English Premier League broadcaster Optus is warning the federal government against any regulation that would restrict its future ability to buy the rights to major sporting codes, in a clear sign of its intention to further build out its sports offering.
The federal government is reviewing the effectiveness of its anti-siphoning scheme, which aims to keep significant sporting and cultural events – such as the AFL grand final, Australian Open and Commonwealth Games – freely available to the public by giving free-to-air networks first dibs in broadcast negotiations.
However, Optus believes the laws, first introduced in the 1990s when pay TV operator Foxtel was formed, are anti-competitive, preventing innovation and hurting audiences.
“Optus considers the policy objective, that nationally important and culturally significant events be delivered free to Australians, remains appropriate,” it said in its submission. “But we consider the existing regulation, focussing on restricting the acquisition of events, may not be a best practice regulatory mechanism for achieving that objective.”
“It can stifle innovation in content delivery, stop sports bodies from achieving fair market value for content rights and contains no obligations to stop acquired sports being buried on commercial broadcasters’ secondary digital channel.”
Optus, through its platform Optus Sport, is the broadcast partner of the EPL and other football tournaments including La Liga and the J League. It is also the major broadcaster for the FIFA Women’s World Cup in 2023, but was forced to on-sell the free-to-air rights to a provider, Seven, due to anti-siphoning rules.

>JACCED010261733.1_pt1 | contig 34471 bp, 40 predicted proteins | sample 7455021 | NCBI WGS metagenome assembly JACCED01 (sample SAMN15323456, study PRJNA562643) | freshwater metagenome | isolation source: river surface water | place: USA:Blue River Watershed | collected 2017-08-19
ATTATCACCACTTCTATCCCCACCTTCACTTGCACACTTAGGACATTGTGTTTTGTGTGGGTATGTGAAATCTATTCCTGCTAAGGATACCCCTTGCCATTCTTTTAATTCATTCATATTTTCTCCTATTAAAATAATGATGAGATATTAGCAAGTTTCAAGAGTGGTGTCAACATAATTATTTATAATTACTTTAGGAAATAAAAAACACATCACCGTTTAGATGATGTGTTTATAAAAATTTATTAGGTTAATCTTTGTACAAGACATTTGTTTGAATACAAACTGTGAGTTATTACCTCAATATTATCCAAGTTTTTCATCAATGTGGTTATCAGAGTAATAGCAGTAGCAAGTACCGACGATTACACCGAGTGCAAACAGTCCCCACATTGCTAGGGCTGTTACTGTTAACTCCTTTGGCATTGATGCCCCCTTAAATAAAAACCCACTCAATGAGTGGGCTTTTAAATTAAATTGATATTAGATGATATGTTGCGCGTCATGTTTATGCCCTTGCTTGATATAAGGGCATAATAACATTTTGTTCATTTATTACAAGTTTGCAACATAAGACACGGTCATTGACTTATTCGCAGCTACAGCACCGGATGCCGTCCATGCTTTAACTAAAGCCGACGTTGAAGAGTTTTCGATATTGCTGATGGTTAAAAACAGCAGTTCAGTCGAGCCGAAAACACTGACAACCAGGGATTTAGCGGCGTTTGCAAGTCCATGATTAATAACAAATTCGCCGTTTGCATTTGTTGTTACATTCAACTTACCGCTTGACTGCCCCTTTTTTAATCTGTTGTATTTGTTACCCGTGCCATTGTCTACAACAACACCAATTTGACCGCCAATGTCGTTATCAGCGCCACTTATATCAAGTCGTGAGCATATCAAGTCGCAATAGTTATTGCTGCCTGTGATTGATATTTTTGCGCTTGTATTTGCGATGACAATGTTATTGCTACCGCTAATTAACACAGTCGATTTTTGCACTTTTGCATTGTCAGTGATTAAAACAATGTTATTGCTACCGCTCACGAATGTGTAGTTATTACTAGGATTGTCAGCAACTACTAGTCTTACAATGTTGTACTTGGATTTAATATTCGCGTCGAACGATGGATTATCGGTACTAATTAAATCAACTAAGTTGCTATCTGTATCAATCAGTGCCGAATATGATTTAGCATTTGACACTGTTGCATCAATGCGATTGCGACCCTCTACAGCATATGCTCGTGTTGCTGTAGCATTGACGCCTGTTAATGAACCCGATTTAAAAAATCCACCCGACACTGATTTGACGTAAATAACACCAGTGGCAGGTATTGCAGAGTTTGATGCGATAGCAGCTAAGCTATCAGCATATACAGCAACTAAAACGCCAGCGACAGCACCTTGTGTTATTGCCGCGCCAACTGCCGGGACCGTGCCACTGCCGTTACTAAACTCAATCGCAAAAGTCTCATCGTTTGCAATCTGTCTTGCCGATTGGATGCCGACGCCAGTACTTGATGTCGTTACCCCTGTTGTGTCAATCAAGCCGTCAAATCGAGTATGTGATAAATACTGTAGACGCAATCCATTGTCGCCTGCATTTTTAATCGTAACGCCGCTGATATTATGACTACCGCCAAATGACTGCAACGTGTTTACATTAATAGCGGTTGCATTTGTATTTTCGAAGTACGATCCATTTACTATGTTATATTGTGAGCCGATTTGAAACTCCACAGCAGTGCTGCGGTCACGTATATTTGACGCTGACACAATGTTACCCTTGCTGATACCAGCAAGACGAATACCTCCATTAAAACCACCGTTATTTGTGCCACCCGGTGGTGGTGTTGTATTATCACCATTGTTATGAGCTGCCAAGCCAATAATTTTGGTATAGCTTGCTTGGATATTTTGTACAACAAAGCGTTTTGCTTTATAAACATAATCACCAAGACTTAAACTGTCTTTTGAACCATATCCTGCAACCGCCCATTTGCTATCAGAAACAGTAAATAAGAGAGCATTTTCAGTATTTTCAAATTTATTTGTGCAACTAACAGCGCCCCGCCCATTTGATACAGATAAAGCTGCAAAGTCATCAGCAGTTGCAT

The telco said that the significant take-up in streaming services, ease of access through smart televisions and devices, and the ability to cancel a subscription easily, were all reasons why the existing anti-siphoning laws should not apply to newer platforms.
“Ultimately, Optus considers that streaming services should not be precluded from acquiring rights… but, if the concern is that viewers should be able to access nationally important and culturally significant events live and free, then the regulatory framework could be amended to focus on such outcomes for viewers.”
“That is, instead of restricting acquisition of rights, the regulatory framework could instead focus on delivery and require listed events be provided live and free.”
Optus’ submission proposes the rules should require a streaming service that acquires the rights to an event on the anti-siphoning list to give viewers access without the need to register login details. It says items on the anti-siphoning list should also have appropriate prominence on its interface, making them easy to be found.
The current list includes the Olympic Games, all AFL games, all NRL games and all Australian Open matches. It was slimmed down in 2017, but sporting bodies want more events removed from the list. Optus said niche and overseas-based league competitions should not be added to the list, as they are not nationally important or culturally significant.
Optus’ views are similar to the major sports including the AFL, NRL, cricket and tennis, and rival streaming company Foxtel, which owns Kayo Sports, that believe the laws should be eased to enhance competition for rights and allow for more investment in grassroots programs and women’s games. If they are successful, the revised scheme could ultimately require the public to pay for key NRL and AFL matches, for example.
Its submission contradicts the free-to-air television networks, which argue the laws should apply to streaming platforms. Industry body Free TV, which represents Nine Entertainment Co (the owner of this masthead), Seven West Media and Network 10, which want sporting codes to sell the traditional TV and streaming rights together and is against any watering down of the list of sports and events covered. They argue Australians do not have strong enough internet connections to stream sports.
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